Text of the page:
Who Are You Really?

The hardest person to be honest with is yourself . . .

Billy Graham frequently said that if he was given ten minutes with a man's checkbook, we could tell where his heart was.  What people say means very little.  That's not new, even Benjamin Franklin knew that when he said, "Well done is better than well said."  If you want an accurate gauge of what a person is about, watch what they do, not what they say.  Your heart is where you spend your energy, your thoughts, and your treasure.  

We live in a world of virtue signalling.  We always have, but these days, it's just a lot more obvious because it's easier to check facts.  I'm not reminding you of this so that you can point at other people.  I'm reminding you of this so you can look in the mirror and see it in yourself.  

Do your actions match your beliefs?  Do the things you say match with the things you do?  Do the causes you support and the organizations you belong to share the values you claim to have?   Do you let outside influences convince you to support things you know are fundamentally wrong?  Are the things you spend your time and treasure on fall in line with the things you claim to support?

Too often when we really look honestly at ourselves, we find there are some inconsistencies in our life.  It may be because we're trying to be something we're not.  What we're showing on the outside doesn't match what we really believe on the inside.  The question is, are the conflicts because you're hiding who you really are because you're ashamed of who you are, or are you proud of who you are, but project something else to fit into an environment that doesn't share your values?  Either way, what we should do is to work very hard on ourselves, so that what we actually are matches what we claim to be.  That we either work on those weakness and flaws we're hiding, or work on being more honest with those around us in who we actually are.  In a perfect world, we should always be working on both--what's inside us, and what we do with that in the world outside.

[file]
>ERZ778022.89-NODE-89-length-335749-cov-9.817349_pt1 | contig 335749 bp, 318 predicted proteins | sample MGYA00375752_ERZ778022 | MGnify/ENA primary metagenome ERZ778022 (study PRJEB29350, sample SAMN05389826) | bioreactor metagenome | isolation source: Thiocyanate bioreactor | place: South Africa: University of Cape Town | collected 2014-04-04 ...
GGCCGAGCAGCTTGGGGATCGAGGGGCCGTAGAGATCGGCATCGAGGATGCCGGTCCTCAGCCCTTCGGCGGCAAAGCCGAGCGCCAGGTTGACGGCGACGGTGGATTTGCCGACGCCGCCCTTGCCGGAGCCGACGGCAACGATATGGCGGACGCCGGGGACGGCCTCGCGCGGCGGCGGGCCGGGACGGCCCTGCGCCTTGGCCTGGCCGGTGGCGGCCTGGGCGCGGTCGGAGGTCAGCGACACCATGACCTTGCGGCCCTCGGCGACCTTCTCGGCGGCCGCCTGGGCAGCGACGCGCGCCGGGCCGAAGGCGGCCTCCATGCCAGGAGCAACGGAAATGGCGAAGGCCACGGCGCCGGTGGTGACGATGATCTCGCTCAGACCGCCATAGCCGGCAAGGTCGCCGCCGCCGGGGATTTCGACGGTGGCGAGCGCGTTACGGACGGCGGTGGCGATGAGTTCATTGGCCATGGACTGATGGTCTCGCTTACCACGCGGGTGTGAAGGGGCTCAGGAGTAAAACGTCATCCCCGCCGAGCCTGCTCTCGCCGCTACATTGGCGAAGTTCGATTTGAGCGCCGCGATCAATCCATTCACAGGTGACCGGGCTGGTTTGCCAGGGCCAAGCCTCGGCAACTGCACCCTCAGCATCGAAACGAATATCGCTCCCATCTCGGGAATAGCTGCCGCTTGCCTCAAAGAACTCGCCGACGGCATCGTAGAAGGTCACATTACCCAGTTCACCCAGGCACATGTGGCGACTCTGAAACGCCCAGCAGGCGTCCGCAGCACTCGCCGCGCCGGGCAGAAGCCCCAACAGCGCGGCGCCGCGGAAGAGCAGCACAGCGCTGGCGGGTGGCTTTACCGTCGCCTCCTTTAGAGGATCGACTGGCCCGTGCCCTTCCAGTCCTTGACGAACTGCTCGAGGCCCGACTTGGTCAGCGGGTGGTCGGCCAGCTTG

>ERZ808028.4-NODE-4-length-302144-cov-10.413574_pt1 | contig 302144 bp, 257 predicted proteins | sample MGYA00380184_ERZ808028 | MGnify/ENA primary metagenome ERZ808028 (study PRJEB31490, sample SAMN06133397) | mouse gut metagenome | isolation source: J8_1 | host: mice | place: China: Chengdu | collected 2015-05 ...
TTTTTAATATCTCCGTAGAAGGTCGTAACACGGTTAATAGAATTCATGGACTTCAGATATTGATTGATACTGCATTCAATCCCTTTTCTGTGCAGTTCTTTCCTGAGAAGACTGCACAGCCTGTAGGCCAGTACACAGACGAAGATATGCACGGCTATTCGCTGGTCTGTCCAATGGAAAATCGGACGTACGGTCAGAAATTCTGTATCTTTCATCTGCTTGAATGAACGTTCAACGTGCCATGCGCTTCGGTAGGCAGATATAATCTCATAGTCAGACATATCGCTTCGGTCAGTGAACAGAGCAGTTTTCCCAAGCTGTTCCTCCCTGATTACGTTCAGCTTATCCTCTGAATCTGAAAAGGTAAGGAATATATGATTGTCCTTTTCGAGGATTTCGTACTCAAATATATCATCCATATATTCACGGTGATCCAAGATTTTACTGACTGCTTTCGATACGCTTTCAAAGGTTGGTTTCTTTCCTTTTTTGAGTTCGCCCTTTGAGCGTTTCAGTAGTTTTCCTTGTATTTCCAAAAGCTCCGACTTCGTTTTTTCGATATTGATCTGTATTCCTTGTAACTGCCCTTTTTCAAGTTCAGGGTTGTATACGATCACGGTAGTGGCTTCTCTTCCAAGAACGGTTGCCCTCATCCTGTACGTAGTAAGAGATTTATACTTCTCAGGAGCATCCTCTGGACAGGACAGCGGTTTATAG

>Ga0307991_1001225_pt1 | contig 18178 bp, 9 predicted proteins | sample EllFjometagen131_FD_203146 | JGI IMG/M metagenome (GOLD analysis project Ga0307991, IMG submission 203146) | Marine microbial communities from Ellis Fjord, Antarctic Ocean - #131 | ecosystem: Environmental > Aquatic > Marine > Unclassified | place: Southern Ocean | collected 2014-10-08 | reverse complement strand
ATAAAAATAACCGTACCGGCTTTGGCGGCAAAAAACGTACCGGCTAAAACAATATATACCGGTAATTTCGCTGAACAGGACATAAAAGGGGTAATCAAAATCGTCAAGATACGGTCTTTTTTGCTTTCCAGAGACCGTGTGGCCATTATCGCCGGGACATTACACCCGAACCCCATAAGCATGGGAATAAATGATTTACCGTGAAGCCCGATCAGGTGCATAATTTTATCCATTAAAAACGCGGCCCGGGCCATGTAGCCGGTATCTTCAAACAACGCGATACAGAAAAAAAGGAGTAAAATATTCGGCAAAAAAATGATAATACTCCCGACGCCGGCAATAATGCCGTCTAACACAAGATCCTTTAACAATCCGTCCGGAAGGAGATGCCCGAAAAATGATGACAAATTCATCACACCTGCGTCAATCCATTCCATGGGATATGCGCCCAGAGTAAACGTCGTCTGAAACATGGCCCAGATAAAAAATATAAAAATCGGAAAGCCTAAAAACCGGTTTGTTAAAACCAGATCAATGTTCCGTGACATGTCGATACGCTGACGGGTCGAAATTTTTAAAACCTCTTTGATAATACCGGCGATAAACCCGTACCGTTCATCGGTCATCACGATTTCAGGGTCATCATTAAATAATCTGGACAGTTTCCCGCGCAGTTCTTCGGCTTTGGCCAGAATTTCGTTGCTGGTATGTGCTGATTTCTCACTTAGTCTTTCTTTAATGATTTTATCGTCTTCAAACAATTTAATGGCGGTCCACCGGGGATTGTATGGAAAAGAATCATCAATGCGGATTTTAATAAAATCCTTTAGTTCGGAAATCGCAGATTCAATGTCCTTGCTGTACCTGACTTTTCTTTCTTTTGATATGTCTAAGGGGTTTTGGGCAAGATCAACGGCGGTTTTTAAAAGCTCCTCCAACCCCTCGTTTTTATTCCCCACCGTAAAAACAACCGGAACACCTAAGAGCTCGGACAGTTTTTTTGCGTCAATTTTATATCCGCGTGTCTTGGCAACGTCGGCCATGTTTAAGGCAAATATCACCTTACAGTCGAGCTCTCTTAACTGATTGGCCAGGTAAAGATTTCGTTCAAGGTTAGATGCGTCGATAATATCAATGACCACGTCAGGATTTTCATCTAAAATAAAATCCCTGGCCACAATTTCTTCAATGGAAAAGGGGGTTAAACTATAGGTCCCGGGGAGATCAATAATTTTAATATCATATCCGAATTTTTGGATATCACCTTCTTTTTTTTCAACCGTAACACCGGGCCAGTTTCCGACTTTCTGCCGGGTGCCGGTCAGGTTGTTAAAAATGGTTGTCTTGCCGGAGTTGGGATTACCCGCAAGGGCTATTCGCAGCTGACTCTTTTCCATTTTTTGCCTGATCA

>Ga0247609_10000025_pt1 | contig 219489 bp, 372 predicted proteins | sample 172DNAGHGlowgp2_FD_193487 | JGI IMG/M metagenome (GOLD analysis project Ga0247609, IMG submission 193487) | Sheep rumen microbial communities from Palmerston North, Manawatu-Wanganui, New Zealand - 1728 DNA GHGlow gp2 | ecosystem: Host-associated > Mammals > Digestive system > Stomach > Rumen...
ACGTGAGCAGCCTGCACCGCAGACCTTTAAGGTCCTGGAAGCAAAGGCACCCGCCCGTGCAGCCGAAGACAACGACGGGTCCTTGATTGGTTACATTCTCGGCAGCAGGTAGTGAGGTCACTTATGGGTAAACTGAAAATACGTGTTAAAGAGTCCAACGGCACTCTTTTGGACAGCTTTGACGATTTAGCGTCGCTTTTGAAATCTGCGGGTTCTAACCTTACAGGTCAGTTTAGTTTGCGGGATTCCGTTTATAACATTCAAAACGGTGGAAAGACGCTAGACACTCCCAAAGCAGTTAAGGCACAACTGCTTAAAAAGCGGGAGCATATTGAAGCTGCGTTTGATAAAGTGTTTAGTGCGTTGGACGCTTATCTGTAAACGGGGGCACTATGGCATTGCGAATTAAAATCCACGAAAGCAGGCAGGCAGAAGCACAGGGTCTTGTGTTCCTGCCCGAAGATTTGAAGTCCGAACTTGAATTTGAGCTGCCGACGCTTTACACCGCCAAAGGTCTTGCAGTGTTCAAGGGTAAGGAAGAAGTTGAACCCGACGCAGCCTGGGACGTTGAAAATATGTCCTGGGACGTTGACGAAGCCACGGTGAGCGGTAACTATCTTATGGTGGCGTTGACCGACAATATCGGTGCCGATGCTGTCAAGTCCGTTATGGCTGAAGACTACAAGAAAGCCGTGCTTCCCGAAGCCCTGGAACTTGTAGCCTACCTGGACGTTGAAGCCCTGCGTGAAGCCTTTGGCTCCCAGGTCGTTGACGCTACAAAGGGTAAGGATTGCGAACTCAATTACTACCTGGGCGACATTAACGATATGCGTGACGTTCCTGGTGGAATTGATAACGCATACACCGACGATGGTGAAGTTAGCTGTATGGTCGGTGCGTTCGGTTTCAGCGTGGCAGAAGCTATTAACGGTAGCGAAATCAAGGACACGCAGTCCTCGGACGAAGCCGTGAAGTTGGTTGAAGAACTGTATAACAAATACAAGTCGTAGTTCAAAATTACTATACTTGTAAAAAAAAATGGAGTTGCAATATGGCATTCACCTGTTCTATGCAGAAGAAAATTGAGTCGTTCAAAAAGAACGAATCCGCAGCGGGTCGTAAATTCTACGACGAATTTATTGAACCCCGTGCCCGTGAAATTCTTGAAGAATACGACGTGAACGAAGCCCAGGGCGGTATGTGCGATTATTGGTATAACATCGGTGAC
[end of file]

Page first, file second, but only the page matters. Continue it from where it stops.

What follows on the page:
Building character is hard.  It requires change.  It requires us to be absolutely honest with ourselves, and that's hard, because we lie to ourselves more than we lie to anyone else.  Virtue signalling is not a character trait--conviction is.  Anyone can pretend to be something they aren't, but character is foundational.  It's who you really are.  People of character are consistent in the things they say, the things they do, and the things they support.  People of character not only talk the talk, but they walk the walk.  And people of character continue to work on themselves throughout their entire life because they are always striving for a better version of themselves. 

~Todd E. Creason


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